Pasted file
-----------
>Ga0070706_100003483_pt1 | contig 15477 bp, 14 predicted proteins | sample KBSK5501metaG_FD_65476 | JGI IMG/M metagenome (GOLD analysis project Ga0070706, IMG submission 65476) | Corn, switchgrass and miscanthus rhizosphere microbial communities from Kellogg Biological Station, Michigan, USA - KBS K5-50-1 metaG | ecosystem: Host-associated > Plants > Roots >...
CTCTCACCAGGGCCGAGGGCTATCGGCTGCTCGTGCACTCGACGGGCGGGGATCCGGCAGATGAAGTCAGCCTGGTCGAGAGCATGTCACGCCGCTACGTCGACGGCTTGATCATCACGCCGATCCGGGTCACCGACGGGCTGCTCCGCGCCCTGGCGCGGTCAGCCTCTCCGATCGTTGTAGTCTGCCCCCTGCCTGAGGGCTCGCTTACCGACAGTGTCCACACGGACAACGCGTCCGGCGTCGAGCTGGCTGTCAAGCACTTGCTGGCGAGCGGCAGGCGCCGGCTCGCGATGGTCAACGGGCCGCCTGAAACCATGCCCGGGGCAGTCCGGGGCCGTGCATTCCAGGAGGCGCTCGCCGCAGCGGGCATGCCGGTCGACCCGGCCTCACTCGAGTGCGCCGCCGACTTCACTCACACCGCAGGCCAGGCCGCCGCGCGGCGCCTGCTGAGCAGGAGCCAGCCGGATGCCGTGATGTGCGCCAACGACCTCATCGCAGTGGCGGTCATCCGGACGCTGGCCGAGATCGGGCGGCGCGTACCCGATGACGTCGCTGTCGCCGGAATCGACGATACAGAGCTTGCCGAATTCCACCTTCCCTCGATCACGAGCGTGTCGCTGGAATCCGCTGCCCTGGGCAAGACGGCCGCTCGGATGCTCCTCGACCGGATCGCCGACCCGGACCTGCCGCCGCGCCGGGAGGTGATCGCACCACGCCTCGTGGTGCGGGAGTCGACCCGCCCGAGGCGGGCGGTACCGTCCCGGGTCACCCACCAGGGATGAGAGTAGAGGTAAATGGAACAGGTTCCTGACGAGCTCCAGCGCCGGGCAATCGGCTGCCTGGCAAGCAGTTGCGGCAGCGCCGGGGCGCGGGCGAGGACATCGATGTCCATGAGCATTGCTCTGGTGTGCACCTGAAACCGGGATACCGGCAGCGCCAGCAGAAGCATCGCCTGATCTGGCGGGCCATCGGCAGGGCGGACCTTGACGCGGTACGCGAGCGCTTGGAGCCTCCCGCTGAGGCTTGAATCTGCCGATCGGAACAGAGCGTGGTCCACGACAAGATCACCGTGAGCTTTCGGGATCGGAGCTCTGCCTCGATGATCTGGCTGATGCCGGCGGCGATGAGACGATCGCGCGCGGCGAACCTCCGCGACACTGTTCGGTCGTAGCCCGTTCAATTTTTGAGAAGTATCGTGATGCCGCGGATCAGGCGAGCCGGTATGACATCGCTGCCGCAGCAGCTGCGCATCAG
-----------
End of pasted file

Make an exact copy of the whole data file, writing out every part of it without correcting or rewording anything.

>Ga0070706_100003483_pt1 | contig 15477 bp, 14 predicted proteins | sample KBSK5501metaG_FD_65476 | JGI IMG/M metagenome (GOLD analysis project Ga0070706, IMG submission 65476) | Corn, switchgrass and miscanthus rhizosphere microbial communities from Kellogg Biological Station, Michigan, USA - KBS K5-50-1 metaG | ecosystem: Host-associated > Plants > Roots >...
CTCTCACCAGGGCCGAGGGCTATCGGCTGCTCGTGCACTCGACGGGCGGGGATCCGGCAGATGAAGTCAGCCTGGTCGAGAGCATGTCACGCCGCTACGTCGACGGCTTGATCATCACGCCGATCCGGGTCACCGACGGGCTGCTCCGCGCCCTGGCGCGGTCAGCCTCTCCGATCGTTGTAGTCTGCCCCCTGCCTGAGGGCTCGCTTACCGACAGTGTCCACACGGACAACGCGTCCGGCGTCGAGCTGGCTGTCAAGCACTTGCTGGCGAGCGGCAGGCGCCGGCTCGCGATGGTCAACGGGCCGCCTGAAACCATGCCCGGGGCAGTCCGGGGCCGTGCATTCCAGGAGGCGCTCGCCGCAGCGGGCATGCCGGTCGACCCGGCCTCACTCGAGTGCGCCGCCGACTTCACTCACACCGCAGGCCAGGCCGCCGCGCGGCGCCTGCTGAGCAGGAGCCAGCCGGATGCCGTGATGTGCGCCAACGACCTCATCGCAGTGGCGGTCATCCGGACGCTGGCCGAGATCGGGCGGCGCGTACCCGATGACGTCGCTGTCGCCGGAATCGACGATACAGAGCTTGCCGAATTCCACCTTCCCTCGATCACGAGCGTGTCGCTGGAATCCGCTGCCCTGGGCAAGACGGCCGCTCGGATGCTCCTCGACCGGATCGCCGACCCGGACCTGCCGCCGCGCCGGGAGGTGATCGCACCACGCCTCGTGGTGCGGGAGTCGACCCGCCCGAGGCGGGCGGTACCGTCCCGGGTCACCCACCAGGGATGAGAGTAGAGGTAAATGGAACAGGTTCCTGACGAGCTCCAGCGCCGGGCAATCGGCTGCCTGGCAAGCAGTTGCGGCAGCGCCGGGGCGCGGGCGAGGACATCGATGTCCATGAGCATTGCTCTGGTGTGCACCTGAAACCGGGATACCGGCAGCGCCAGCAGAAGCATCGCCTGATCTGGCGGGCCATCGGCAGGGCGGACCTTGACGCGGTACGCGAGCGCTTGGAGCCTCCCGCTGAGGCTTGAATCTGCCGATCGGAACAGAGCGTGGTCCACGACAAGATCACCGTGAGCTTTCGGGATCGGAGCTCTGCCTCGATGATCTGGCTGATGCCGGCGGCGATGAGACGATCGCGCGCGGCGAACCTCCGCGACACTGTTCGGTCGTAGCCCGTTCAATTTTTGAGAAGTATCGTGATGCCGCGGATCAGGCGAGCCGGTATGACATCGCTGCCGCAGCAGCTGCGCATCAG